Who needs hazardous waste training?

MUCH OF THE SAFETY TRAINING provided by Safety Solutions & Supply is geared toward helping companies and their employees fulfill mandates handed down by the U.S. Department of Labor Occupational Safety and Health Administration (OSHA) and/or Mining Safety and Health Administration (MSHA), and that includes hazardous waste training. 

When it comes to training and support on matters of hazardous waste, though, SS&S instructors and consultants are working in territory regulated by the U.S. Environmental Protection Agency (EPA). The EPA was founded in December 1970. Less than six years later, in 1976, it was given the authority to develop and manage the now-vast provisions of The Resource Conservation and Recovery Act (RCRA), the principal federal law that governs the disposal of solid waste and hazardous waste. The RCRA also regulates the management of medical wastes and underground storage tanks.

According to the RCRA, a hazardous waste is a waste that either appears on one of three “lists” created by the EPA, or, if not on the lists, exhibits one of four “characteristics” of waste that would be considered hazardous ― ignitability, corrosivity, reactivity, and toxicity. The EPA’s lists of hazardous waste are wastes from non-specific sources, the “F” list; wastes from specific sources, the “K” list; and a list of discarded commercial chemical products, the “P/U” list.

Wastes the EPA classifies as hazardous (the number is large but difficult to pin down) can include the fairly simple and common ― used oil, chemical-soaked rags, spent solvents, pesticides, and manufacturing residues ― to the more complex ― electroplating byproducts, residues from manufacturing and wastewater treatment processes, wood preservers, organic and inorganic chemicals, petroleum refining byproducts, and unused but discarded commercial chemical products and their containers.

When it comes to this type of training, there’s a common misconception that it’s just for special emergency responders, those often referred to as “hazmat” (hazardous materials) or “hazwoper” (Hazardous Waste Operations and Emergency Response) personnel. On the contrary, facilities that manage hazardous waste of any kind and any quantity must comply with RCRA regulations, which frequently are subject to revision and expansion. Just recently, the EPA updated its RCRA-related regulations in more than 60 specific areas.

The RCRA mandates that employers train workers or have them trained (by certified providers such as Safety Solutions & Supply) on proper hazardous waste management and comply with stringent rules for hazardous waste generation, storage, treatment, and disposal.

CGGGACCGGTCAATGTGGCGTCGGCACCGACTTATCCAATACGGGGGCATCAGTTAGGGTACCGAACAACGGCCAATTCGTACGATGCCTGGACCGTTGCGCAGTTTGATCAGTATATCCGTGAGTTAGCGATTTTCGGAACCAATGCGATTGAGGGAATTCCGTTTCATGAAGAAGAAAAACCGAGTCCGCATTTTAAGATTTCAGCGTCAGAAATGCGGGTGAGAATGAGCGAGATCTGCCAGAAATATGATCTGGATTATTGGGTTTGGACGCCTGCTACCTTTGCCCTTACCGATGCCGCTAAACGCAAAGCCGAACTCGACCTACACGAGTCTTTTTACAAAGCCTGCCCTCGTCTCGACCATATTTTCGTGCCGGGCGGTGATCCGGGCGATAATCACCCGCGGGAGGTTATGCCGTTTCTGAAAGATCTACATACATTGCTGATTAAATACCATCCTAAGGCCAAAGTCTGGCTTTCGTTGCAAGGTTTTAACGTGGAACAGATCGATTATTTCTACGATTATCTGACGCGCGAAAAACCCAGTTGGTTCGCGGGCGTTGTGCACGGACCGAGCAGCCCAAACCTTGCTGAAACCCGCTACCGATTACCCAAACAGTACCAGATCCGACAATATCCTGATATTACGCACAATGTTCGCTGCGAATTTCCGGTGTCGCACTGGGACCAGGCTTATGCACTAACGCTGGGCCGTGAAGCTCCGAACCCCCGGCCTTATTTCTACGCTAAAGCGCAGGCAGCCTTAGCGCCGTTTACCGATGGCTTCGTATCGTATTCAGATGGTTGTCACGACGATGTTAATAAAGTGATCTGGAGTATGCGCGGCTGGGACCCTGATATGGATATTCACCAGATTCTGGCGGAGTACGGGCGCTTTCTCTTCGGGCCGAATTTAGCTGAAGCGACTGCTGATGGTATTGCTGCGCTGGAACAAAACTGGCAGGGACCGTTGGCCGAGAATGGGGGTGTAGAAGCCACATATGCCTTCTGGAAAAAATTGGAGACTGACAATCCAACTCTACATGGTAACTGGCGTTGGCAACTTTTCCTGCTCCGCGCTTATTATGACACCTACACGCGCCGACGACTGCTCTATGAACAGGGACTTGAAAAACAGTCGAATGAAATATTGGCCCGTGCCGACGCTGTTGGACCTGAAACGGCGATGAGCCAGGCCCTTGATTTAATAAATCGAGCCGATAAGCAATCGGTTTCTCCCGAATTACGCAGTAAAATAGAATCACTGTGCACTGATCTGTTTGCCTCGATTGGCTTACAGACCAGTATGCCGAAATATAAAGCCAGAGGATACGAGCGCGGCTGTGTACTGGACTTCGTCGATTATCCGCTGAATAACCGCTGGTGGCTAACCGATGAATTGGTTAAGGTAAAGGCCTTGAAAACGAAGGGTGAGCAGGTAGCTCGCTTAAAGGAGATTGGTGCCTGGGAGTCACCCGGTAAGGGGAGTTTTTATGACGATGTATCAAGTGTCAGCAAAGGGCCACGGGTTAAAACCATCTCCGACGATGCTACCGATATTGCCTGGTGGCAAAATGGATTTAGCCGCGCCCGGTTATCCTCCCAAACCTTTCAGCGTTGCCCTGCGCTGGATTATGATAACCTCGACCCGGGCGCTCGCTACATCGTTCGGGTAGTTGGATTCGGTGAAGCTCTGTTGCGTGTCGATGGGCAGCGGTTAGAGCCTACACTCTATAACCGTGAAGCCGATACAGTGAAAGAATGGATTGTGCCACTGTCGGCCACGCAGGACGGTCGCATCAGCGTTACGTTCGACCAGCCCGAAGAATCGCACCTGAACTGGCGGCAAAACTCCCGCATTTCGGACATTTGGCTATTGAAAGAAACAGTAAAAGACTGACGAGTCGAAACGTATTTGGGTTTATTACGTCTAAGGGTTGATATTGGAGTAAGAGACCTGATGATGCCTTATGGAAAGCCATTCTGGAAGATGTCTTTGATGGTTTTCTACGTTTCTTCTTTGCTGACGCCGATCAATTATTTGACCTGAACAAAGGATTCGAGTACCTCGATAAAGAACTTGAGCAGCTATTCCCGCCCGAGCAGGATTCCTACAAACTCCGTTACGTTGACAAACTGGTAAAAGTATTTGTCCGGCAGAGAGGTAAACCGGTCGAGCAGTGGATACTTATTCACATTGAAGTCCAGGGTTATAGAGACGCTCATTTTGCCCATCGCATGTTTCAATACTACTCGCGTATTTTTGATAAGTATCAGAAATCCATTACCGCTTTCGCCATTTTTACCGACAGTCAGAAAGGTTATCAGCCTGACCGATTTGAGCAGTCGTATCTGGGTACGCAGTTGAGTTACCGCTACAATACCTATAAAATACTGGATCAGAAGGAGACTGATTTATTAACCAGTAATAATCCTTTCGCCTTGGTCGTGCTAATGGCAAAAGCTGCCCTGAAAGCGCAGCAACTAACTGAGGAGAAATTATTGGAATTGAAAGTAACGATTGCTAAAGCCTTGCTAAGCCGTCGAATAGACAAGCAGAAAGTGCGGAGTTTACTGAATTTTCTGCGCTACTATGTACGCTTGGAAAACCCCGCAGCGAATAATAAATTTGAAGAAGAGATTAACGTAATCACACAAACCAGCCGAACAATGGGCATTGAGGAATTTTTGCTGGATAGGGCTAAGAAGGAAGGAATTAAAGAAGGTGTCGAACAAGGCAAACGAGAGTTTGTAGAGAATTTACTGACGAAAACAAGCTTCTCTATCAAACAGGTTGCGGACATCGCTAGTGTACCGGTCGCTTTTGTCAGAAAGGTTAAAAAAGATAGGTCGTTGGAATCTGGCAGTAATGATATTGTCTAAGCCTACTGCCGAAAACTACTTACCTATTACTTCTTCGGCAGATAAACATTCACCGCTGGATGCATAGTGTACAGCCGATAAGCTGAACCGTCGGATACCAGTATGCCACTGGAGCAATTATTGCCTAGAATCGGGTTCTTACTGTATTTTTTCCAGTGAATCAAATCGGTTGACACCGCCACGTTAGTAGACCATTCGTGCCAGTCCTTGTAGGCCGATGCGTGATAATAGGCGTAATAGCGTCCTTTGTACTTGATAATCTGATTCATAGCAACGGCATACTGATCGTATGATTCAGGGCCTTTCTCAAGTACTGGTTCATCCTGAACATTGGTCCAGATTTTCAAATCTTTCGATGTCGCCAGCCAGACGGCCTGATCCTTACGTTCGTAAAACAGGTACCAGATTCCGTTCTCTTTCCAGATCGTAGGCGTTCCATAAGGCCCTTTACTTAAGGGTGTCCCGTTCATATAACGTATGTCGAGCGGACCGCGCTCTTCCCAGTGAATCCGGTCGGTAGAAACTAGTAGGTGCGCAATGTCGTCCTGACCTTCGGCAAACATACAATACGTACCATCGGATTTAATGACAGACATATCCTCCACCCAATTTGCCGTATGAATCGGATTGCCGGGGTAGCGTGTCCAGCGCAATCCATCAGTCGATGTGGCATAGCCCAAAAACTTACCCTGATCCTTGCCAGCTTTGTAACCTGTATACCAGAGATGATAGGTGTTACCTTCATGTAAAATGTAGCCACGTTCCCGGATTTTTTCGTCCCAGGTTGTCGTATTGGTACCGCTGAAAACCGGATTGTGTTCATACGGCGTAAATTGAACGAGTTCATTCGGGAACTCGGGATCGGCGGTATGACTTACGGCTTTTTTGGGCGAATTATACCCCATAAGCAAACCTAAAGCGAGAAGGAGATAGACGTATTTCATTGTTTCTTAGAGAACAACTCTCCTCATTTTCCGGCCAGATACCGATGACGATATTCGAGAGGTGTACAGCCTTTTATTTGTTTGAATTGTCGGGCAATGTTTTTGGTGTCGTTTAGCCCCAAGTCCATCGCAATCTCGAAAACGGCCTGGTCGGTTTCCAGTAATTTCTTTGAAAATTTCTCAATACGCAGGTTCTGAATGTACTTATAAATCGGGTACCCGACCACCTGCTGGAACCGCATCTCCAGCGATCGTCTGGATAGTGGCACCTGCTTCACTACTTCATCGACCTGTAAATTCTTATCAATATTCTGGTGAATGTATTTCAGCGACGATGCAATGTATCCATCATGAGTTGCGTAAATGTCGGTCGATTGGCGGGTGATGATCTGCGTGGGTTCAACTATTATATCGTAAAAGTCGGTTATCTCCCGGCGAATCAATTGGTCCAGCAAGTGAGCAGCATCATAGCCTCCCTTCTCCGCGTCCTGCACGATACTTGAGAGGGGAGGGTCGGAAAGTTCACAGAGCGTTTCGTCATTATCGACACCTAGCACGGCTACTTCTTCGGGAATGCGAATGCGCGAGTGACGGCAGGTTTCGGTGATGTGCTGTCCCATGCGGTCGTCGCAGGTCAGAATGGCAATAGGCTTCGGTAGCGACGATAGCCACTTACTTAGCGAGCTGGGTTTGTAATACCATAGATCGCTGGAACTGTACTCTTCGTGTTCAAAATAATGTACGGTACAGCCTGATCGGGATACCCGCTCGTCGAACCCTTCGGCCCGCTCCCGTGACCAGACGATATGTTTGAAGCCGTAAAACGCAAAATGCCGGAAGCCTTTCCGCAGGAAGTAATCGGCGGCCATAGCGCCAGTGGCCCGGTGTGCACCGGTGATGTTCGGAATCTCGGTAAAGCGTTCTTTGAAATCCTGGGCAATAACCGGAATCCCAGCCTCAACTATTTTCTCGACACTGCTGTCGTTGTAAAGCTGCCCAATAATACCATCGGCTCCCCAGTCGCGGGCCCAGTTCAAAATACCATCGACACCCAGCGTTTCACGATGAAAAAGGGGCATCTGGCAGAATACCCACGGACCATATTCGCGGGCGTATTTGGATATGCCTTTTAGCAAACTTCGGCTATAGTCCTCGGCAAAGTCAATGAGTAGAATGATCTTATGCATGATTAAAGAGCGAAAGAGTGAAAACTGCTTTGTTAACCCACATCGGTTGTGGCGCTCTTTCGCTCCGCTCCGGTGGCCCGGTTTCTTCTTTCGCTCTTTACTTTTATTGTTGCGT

The timetable and frequency for EPA-required RCRA training depends on a facility’s monthly hazardous waste volume ― or “generator status” and other factors. In the Code of Federal Regulations (CFR), the EPA has established three categories of hazardous waste generators:

  • Large Quantity Generators (LQGs) ― those generating 2,200 pounds or more of regular hazardous waste monthly or those generating more than 2.2 pounds of acutely hazardous waste monthly.
  • Small Quantity Generators (SQGs) ― those generating less than 2,200 pounds of regular hazardous waste monthly and generating 2.2 or fewer pounds of acutely hazardous waste monthly.
  • Very Small Quantity Generators (VSQGs) ― those generating 220 or fewer pounds of regular dangerous waste monthly.

The RCRA requires that LQGs train “personnel” annually, with “personnel” being defined as “all persons that work at, or oversee the operations of, a hazardous waste facility, and whose actions or failure to act may result in noncompliance with the requirements.” SQGs must ensure that all employees are “thoroughly familiar” with waste handling and emergency procedures relevant to their job responsibilities. VSQGs must use best-management practices to train their employees as often, and as long, as appropriate to ensure compliance with RCRA regulations.

Hazardous waste management is a serious responsibility for any business that falls under RCRA provisions, and having the knowledge to do it right is essential. Safety Solutions & Supply offers comprehensive solutions to ensure that relevant facilities comply with all RCRA regulations. From waste identification, packaging, and reporting to training, shipping, and ultimate disposal, Safety Solutions & Supply offers cost-effective RCRA training and consultation services.

SS&S instructors and consultants are ready now to ensure that waste-management teams are up to date on all the recent regulatory changes. To schedule training and on-site consultation related to waste-management programs and practices, call SS&S at 1-866-537-2262.

Posted in OSHA.